The uniform and the vMF distributions are defined over directions. However, sometimes the observations are axes of direction, i.e., the vectors are equivalent. This constraint is also denoted by , where

is the projective hyperplane of dimension

. The multivariate Watson distribution [28] models such data; it is parametrized by a mean-direction , and a concentration parameter , with probability density

(2.1)

The normalization constant is given by

(2.2)

where is the confluent hypergeometric function [18, formula 6.1(1)]

(2.3)

and , , , denotes the rising-factorial.

Observe that for , the density concentrates around as increases, whereas for , it concentrates around the great circle orthogonal to .

2.4 Other distributions

We briefly summarize a few other interesting directional distributions, and refer the reader to [28] for a more thorough development.

Bingham distribution.

Some axial data do not exhibit the rotational symmetry of Watson distributions. Such data could be potentially modeled using Bingham distributions, where the density at a point is , where the normalizing constant can be shown to be , where denotes the confluent hypergeometric function of matrix argument [31].

Note that since , the Bingham density is identifiable only up to a constant diagonal shift. Thus, one can assume

, or that the smallest eigenvalue of

is zero [28]. Intuitively, one can see that the eigenvalues of

determine the axes around which the data clusters, e.g., greatest clustering will be around the axis corresponding to the leading eigenvector of

.

Bingham-Mardia distribution.

Certain problems require rotationally symmetric distributions that have a ‘modal ridge’ rather than just a mode at a single point. To model data with such characteristics [28] suggest a density of the form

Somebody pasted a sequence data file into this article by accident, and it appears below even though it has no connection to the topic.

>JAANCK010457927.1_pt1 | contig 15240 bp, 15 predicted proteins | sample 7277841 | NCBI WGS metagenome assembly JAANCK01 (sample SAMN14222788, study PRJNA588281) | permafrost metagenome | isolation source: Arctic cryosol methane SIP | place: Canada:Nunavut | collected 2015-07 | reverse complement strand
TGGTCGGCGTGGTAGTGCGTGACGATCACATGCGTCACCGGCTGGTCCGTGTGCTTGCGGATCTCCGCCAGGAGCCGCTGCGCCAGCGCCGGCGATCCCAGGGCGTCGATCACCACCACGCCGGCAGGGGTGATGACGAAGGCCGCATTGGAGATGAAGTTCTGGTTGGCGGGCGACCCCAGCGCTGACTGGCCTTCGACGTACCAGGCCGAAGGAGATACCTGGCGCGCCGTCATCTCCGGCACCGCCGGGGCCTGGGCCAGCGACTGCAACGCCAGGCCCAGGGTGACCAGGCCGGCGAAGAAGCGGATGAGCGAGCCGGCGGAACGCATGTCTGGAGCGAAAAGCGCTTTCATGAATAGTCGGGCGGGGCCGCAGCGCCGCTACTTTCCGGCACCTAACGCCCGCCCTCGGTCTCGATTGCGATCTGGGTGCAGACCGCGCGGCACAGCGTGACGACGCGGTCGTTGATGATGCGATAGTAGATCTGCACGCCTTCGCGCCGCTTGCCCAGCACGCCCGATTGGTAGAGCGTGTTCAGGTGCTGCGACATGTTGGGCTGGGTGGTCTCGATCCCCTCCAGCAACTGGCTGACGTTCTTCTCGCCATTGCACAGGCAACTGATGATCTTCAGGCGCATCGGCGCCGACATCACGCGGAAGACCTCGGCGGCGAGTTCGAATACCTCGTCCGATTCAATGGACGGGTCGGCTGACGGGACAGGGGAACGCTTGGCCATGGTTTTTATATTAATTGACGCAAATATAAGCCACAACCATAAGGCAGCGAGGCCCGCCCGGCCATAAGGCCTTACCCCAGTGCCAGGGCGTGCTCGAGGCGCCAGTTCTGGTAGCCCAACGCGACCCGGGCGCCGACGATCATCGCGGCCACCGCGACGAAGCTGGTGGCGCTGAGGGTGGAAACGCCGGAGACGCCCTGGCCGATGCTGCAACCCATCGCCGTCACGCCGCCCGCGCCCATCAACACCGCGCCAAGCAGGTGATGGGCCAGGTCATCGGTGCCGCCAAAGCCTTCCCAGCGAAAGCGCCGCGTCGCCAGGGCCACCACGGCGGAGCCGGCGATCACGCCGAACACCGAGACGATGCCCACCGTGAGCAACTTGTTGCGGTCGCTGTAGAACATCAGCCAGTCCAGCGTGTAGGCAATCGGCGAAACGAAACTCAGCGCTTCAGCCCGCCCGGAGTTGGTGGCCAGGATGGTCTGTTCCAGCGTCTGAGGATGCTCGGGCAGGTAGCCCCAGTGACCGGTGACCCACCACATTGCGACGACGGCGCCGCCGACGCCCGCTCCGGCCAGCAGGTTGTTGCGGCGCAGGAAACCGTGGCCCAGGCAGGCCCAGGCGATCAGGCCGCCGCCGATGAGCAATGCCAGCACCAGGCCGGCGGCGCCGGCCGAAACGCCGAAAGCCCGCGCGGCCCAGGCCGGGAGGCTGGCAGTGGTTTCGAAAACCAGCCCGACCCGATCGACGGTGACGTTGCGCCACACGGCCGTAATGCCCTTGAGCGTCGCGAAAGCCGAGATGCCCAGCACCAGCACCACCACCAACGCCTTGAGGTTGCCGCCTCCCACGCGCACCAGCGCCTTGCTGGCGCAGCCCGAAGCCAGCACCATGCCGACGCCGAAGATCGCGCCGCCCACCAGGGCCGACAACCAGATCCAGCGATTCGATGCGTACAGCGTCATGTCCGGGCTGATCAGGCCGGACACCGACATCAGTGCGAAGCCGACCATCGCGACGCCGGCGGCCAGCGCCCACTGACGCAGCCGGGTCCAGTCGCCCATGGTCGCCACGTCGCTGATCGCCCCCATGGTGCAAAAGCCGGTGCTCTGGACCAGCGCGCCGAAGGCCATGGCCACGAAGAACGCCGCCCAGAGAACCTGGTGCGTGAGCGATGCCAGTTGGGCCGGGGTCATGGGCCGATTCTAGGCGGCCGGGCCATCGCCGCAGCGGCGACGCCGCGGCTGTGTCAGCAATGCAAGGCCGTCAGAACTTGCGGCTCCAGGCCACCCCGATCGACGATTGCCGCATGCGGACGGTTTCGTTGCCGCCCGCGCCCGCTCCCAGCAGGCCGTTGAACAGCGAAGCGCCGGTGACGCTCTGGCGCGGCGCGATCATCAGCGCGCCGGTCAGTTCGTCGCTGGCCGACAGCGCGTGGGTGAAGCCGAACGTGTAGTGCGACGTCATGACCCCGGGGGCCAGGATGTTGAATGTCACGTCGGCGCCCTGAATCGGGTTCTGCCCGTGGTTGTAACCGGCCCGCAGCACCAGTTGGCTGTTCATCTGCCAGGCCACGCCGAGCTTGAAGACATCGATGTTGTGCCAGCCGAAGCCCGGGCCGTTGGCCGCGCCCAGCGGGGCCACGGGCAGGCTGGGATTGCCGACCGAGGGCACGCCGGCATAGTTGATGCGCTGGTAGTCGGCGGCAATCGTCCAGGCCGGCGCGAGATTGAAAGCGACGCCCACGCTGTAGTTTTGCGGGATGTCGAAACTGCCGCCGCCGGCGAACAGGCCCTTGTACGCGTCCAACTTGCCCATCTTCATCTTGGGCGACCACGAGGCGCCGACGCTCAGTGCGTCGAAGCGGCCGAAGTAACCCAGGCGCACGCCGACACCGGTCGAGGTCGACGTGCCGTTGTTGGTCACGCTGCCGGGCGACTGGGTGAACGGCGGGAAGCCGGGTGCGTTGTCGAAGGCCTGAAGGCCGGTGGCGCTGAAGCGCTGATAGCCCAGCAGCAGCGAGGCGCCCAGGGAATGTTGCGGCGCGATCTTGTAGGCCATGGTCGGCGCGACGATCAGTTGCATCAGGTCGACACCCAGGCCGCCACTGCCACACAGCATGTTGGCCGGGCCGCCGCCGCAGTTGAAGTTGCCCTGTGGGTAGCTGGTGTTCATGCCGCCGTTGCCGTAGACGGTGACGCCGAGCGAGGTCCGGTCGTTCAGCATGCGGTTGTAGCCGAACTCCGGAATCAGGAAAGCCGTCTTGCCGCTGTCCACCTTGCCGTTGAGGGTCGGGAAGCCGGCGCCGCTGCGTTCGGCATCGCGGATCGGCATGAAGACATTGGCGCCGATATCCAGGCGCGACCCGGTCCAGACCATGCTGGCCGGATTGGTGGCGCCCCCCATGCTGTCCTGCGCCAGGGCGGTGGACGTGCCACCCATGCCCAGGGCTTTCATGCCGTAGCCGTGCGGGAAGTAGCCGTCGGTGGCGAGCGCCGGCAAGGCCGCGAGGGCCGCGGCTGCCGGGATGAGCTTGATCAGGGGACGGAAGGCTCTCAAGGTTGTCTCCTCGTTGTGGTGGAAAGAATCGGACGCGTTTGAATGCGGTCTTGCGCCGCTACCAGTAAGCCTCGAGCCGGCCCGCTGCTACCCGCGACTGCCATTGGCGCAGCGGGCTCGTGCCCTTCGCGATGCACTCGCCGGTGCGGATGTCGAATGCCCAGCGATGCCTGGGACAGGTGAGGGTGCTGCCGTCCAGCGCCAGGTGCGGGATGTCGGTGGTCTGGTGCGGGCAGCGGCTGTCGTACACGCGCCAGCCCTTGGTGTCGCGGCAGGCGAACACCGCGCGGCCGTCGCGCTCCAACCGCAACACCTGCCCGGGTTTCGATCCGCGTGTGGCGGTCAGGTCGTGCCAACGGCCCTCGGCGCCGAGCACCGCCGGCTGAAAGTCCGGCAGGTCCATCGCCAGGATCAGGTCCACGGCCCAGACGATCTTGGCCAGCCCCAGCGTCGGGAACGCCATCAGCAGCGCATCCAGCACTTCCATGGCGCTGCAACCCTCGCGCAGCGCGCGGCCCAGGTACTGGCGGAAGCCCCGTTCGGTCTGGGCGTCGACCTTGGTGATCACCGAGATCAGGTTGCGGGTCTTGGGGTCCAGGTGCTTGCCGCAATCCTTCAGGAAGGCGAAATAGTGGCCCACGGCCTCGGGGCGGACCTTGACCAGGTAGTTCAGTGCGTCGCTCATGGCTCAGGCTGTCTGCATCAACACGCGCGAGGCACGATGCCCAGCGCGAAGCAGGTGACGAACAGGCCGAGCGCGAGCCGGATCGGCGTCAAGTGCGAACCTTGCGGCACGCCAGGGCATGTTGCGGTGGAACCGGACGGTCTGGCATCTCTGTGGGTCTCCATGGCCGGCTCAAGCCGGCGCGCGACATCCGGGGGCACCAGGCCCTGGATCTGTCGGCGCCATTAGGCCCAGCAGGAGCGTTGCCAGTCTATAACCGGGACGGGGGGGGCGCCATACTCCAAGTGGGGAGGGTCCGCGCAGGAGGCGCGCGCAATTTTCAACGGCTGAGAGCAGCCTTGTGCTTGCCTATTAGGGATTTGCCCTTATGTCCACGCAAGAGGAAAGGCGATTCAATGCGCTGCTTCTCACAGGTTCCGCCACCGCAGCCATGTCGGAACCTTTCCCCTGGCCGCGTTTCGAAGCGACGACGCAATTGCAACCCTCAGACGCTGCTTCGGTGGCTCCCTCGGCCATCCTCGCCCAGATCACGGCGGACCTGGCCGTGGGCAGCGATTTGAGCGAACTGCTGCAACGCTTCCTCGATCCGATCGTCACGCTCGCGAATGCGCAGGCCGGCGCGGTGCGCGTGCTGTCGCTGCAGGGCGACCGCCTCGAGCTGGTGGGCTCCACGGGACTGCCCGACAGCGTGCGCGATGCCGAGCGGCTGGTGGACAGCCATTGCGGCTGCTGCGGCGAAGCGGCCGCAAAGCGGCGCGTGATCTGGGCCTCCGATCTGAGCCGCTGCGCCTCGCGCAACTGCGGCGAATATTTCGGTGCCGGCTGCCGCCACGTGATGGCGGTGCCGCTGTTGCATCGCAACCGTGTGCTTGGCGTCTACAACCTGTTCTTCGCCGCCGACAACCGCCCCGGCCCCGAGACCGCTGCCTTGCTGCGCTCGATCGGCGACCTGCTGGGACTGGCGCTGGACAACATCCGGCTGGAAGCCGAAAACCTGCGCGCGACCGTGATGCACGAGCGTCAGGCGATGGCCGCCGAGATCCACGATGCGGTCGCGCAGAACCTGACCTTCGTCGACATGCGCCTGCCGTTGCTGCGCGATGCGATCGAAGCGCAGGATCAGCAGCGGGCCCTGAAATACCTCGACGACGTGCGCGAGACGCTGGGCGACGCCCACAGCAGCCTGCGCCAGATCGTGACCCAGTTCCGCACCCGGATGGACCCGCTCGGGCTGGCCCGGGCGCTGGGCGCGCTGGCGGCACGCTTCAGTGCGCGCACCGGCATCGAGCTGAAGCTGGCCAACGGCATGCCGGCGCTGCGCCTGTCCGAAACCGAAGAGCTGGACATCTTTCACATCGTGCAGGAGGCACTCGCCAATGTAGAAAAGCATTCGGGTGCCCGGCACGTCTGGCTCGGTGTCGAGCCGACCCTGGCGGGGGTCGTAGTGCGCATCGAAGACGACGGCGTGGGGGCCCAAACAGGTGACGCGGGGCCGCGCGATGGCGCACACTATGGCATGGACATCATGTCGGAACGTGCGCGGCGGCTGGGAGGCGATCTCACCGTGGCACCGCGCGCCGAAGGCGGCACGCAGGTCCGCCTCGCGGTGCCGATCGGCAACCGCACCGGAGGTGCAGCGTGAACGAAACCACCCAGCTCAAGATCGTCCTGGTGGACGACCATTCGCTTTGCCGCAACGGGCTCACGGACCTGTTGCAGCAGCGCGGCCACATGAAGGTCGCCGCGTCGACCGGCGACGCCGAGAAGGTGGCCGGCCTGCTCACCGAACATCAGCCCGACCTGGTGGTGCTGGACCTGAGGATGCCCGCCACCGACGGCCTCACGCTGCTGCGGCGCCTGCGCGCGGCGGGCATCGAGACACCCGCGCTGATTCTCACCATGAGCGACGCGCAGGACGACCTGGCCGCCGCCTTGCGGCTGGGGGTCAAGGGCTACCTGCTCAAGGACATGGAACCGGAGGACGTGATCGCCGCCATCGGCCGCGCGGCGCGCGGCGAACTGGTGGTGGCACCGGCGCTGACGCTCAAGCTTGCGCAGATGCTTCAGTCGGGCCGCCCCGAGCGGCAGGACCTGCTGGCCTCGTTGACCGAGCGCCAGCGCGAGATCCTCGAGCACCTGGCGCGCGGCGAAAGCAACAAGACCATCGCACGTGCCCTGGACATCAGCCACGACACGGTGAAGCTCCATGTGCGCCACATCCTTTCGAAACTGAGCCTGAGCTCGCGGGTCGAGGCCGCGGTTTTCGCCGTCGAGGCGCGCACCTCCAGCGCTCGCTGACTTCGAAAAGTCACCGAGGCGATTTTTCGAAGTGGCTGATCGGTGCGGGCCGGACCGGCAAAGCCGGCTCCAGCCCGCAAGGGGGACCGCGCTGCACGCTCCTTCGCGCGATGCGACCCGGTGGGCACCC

(2.4)

where as usual denotes the normalization constant.

Fisher-Watson distributions

This distribution is a simpler version of the more general Fisher-Bingham distribution [28]. The density is

(2.5)

Fisher-Bingham.

This is a more general directional distribution; its density is

(2.6)

There does not seem to exist an easy integral representation of the normalizing constant, and in an actual application one needs to resort to some sort of approximation for it (such as a saddle-point approximation). Kent distributions arise by putting an additional constraint in (2.6).

3 Related work and applications

The classical references on directional statistics are [27, 26, 46]; a more recent, updated reference is [28]. Additionally, for readers interested in statistics on manifolds, a good starting point is [11]. To our knowledge, the first work focusing on high-dimensional application of directional statistics was [5], where the key application was clustering of text and gene expression data using mixtures of vMFs. There exist a vast number of other applications and settings where hyperspherical or manifold data arise. Summarizing all of these is clearly beyond the scope of this chapter. We mention below a smattering of some works that are directly related to this chapter.

We note a work on feature extraction based on correlation in 

[19]. Classical data mining applications such as topic modeling for normalized data are studied in [4, 34]. A semi-parametric setting using Dirichlet process mixtures for spherical data is [41]. Several directional data clustering settings include: depth images using Watson mixtures [20]; a k-means++ [3] style procedure for mixture of vMFs [29]; clustering on orthogonal manifolds [10]; mixtures of Gaussian and vMFs [23]. Directional data has also been used in several biomedical (imaging) applications, for example [30], fMRI [24], white matter supervoxel segmentation [9], and brain imaging [35]. In signal processing there are applications to spatial fading using vMF mixtures [25] and speaker modeling [44]

. Finally, beyond vMF and Watson, it is worthwhile to consider the Angular Gaussian distribution 

[45], which has been applied to model natural images for instance in [22].

4 Modeling directional data: maximum-likelihood estimation

In this section we briefly recap data models involving vMF and Watson distributions. In particular, we describe maximum-likelihood estimation for both distributions. As is well-known by now, for these distributions estimating the mean is simpler than estimating the concentration parameter .

4.1 Maximum-Likelihood estimation for vMF

Let be a set of points drawn from . We wish to estimate and by solving the m.l.e. optimization problem

(4.1)

Writing , a brief calculation shows that the optimal solution satisfies

(4.2)

where the nonlinear map is defined as

(4.3)